September 3, 2013, 6:19 pm

      There are lots near Lake Perry for sale for very little money where the building codes are different. Some people live there year young while others just camp on the weekends. I saw one on Kansas City’s Craigslist page for less than $1000. If I were ready to build a tiny house I would have bought it. If you end up going to grad school in KC Lake Perry is not a terrible drive, but it is farther away than from Topeka.

  • Rhonda
    September 3, 2013, 8:09 pm

    To keep it simple, fallow your heart. It’s not what someone want it’s what you want.That’s what’s wrong into world we try to fit in with the Jones when they got and can care less. So if you like the tiny houses do it if not DON’t

  • September 3, 2013, 8:40 pm

    Everyone seems to think you “build” a TH and “buy” an RV and as such you can’t be creative with the RV option. It’s just as easy to build an RV so I don’t get it. Build one and add all the insulation you like.

    I’ve been living in an RV for 15 years, I built it then decided it was too large and rebuilt it. It’s currently parked on land in TH mode and has been for a year but I can pick up and leave at any time.

    All the concepts and ideals are the same with RVs and THs, it’s just the emphasis on moving, RVs are designed to move all the time, THs just occasionally (if at all).

  • Doc
    September 3, 2013, 11:35 pm

    Out of order, here they are…
    why not an RV? Insulation aside, living in these a few years you will find they dimply disintegrate one piece at a time. By design they are made for occasional use not full time. The fixtures, the fit, the quality of materials used, the appliances chosen do not compare to the tiny homes featured here and elsewhere. Granted, not all tiny homes meet that standard either nor are all RVs “cheap”. Some have fit, finish and fixtures that are quite high end, for a price. Some into seven figures. May as well have a mortgage.
    “Only one person, can’t fit all my stuff” I will lump together. You can do anything you can put your mind to. This whole world , until the mid century america, has built tiny. Families have been raised tiny for centuries. Yours could too. Stuff. Your stuff is just stuff. Is it valuable? Yes, to you. If you don’t think so, ask anyone who has ever had a yard sale how valuable their stuff was. What’s important to you can change in a moment. Just ask a fire victim, a person with a life altering disease or any number of life’s other changes. The last thing they think about is the stuff. We can get by with much less if we choose that. It just may not be for you on either count.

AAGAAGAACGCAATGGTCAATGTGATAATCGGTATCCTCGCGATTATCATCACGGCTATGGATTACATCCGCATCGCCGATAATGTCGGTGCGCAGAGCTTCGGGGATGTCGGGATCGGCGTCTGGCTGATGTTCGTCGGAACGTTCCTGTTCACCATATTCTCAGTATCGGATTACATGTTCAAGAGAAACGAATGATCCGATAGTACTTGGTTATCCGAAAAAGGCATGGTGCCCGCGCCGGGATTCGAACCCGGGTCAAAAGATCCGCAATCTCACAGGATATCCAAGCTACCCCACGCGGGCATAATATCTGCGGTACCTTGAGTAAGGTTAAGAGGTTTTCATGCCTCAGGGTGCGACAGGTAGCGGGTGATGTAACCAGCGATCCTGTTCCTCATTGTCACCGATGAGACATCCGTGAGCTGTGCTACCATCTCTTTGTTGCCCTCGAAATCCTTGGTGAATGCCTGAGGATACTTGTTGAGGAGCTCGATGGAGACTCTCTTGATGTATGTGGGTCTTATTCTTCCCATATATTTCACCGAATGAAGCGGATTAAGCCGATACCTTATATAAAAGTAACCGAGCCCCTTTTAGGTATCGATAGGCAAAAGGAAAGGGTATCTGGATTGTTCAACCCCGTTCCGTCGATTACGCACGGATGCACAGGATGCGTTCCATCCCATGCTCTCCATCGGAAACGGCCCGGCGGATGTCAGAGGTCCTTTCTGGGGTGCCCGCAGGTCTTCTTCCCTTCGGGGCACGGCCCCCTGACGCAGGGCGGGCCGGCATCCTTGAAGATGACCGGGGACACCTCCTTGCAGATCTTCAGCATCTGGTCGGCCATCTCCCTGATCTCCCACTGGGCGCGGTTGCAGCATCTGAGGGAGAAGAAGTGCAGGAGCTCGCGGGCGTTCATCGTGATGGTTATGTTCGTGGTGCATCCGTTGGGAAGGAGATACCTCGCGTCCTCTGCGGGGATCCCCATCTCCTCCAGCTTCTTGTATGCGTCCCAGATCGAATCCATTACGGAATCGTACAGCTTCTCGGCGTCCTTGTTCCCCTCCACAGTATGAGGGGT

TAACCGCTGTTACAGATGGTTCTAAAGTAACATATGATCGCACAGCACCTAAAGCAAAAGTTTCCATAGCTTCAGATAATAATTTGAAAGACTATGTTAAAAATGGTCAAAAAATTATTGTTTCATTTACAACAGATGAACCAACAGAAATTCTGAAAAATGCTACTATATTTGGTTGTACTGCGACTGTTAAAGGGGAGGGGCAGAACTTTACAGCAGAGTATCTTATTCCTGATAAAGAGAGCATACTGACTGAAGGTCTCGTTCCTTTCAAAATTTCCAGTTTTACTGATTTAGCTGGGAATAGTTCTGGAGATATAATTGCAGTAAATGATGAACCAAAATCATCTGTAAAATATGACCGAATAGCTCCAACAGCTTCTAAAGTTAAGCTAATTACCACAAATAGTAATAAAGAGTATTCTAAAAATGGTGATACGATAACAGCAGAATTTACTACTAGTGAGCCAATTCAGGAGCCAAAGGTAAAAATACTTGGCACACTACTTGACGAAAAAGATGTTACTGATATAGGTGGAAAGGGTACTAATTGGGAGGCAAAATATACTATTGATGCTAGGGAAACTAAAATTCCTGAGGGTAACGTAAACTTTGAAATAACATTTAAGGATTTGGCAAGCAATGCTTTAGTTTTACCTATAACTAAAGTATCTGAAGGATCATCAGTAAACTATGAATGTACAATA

Finally: zoning, that’s what it really comes down to. There really isn’t a community that has greeted tiny homes with open arms. They are too small for foundations and on wheels they become an RV that you can’t live in. As far as camp grounds, that is a huge expense. And yes, you have to move every couple weeks. Inconvenient if your camping. How much more so if you “live” there? So in most cases we live in a friend’s yard and hope we stay under the radar. Until we Change the zoning. Run for local office. Make change happen within the system. Or we are relegated to trailer parks, if they’ll have us! Some will only accept commercially manufactured homes.
    Thanks for your contributions here Laura.

    • bob henry
      September 4, 2013, 8:05 am

      My tiny caboose is now livable with all appliances and furniture in place. I have the land paid for and am only awaiting the final closing. I have been informed the zoning varience I am requesting will most likely not be allowed. So all I can do is place the unit on the land and live elsewhere except for occasional “camp outs” I fully intend to be a hugh thorn in their side until I finally wear them down with appeals and a few well placed e mails to the mayor and others in positions of authority. The caboose is an 8 x 20 tiny house on wheels and by their own admission is not an RV and not a mobile home and most certainly not a foundationed home so I am an unknown entity and the zoning people don’t seem to like unknown entities so for lack of a lable I have become an RV (even though they tell me it is not because of being home built rather than a commercial unit ). Now as an RV I have to have a campground to place it in , as you can not live in an RV full time unless you are in a campground. So my ground must become a campground but it is in an “industrial corridor” and does not fit the designs of the city fathers even though an aged mobil home park is a stones through away. GO FIGURE ???? The build was 10 times simpler than the maze of zoning hurdles.

      • Doc
        September 4, 2013, 4:05 pm

        Have you explored the avenue of historic place, structure or building? Just a thought if there is an historical society or a train group near you they may help get a designation. The other possibility, not attractive to all, is a mobile home park that is sometimes allowed in that location type. Hope that helps get you in your house.